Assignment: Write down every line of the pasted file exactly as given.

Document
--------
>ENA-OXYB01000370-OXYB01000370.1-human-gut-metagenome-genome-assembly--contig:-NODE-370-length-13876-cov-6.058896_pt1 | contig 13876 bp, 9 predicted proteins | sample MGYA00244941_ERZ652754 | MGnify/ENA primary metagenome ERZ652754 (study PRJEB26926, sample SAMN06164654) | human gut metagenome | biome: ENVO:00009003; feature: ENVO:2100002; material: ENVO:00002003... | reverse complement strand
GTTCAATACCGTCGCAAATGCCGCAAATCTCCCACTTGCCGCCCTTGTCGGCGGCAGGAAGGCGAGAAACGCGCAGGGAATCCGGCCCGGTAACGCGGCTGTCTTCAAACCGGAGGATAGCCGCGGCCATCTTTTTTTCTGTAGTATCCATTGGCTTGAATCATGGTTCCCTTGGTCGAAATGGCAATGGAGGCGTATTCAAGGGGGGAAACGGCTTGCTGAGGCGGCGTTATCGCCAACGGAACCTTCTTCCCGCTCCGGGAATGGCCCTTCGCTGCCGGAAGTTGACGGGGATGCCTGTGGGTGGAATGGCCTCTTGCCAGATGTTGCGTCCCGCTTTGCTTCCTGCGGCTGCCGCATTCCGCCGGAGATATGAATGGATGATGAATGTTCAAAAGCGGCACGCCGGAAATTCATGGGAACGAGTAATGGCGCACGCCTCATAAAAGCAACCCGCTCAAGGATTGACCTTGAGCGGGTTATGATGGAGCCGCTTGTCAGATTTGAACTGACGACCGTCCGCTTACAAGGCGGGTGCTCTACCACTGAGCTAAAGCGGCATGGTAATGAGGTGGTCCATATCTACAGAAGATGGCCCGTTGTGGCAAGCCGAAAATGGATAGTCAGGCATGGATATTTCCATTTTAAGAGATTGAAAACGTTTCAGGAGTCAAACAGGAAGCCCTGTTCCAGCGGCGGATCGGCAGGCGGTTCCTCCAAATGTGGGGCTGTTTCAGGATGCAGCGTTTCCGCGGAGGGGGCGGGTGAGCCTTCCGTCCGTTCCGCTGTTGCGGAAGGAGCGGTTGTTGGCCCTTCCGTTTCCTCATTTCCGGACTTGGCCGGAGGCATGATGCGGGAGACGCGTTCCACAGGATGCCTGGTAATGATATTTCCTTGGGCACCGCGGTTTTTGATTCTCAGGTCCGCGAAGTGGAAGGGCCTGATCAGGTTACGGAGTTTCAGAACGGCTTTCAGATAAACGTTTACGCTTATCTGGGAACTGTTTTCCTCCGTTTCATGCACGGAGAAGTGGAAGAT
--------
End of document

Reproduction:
>ENA-OXYB01000370-OXYB01000370.1-human-gut-metagenome-genome-assembly--contig:-NODE-370-length-13876-cov-6.058896_pt1 | contig 13876 bp, 9 predicted proteins | sample MGYA00244941_ERZ652754 | MGnify/ENA primary metagenome ERZ652754 (study PRJEB26926, sample SAMN06164654) | human gut metagenome | biome: ENVO:00009003; feature: ENVO:2100002; material: ENVO:00002003... | reverse complement strand
GTTCAATACCGTCGCAAATGCCGCAAATCTCCCACTTGCCGCCCTTGTCGGCGGCAGGAAGGCGAGAAACGCGCAGGGAATCCGGCCCGGTAACGCGGCTGTCTTCAAACCGGAGGATAGCCGCGGCCATCTTTTTTTCTGTAGTATCCATTGGCTTGAATCATGGTTCCCTTGGTCGAAATGGCAATGGAGGCGTATTCAAGGGGGGAAACGGCTTGCTGAGGCGGCGTTATCGCCAACGGAACCTTCTTCCCGCTCCGGGAATGGCCCTTCGCTGCCGGAAGTTGACGGGGATGCCTGTGGGTGGAATGGCCTCTTGCCAGATGTTGCGTCCCGCTTTGCTTCCTGCGGCTGCCGCATTCCGCCGGAGATATGAATGGATGATGAATGTTCAAAAGCGGCACGCCGGAAATTCATGGGAACGAGTAATGGCGCACGCCTCATAAAAGCAACCCGCTCAAGGATTGACCTTGAGCGGGTTATGATGGAGCCGCTTGTCAGATTTGAACTGACGACCGTCCGCTTACAAGGCGGGTGCTCTACCACTGAGCTAAAGCGGCATGGTAATGAGGTGGTCCATATCTACAGAAGATGGCCCGTTGTGGCAAGCCGAAAATGGATAGTCAGGCATGGATATTTCCATTTTAAGAGATTGAAAACGTTTCAGGAGTCAAACAGGAAGCCCTGTTCCAGCGGCGGATCGGCAGGCGGTTCCTCCAAATGTGGGGCTGTTTCAGGATGCAGCGTTTCCGCGGAGGGGGCGGGTGAGCCTTCCGTCCGTTCCGCTGTTGCGGAAGGAGCGGTTGTTGGCCCTTCCGTTTCCTCATTTCCGGACTTGGCCGGAGGCATGATGCGGGAGACGCGTTCCACAGGATGCCTGGTAATGATATTTCCTTGGGCACCGCGGTTTTTGATTCTCAGGTCCGCGAAGTGGAAGGGCCTGATCAGGTTACGGAGTTTCAGAACGGCTTTCAGATAAACGTTTACGCTTATCTGGGAACTGTTTTCCTCCGTTTCATGCACGGAGAAGTGGAAGAT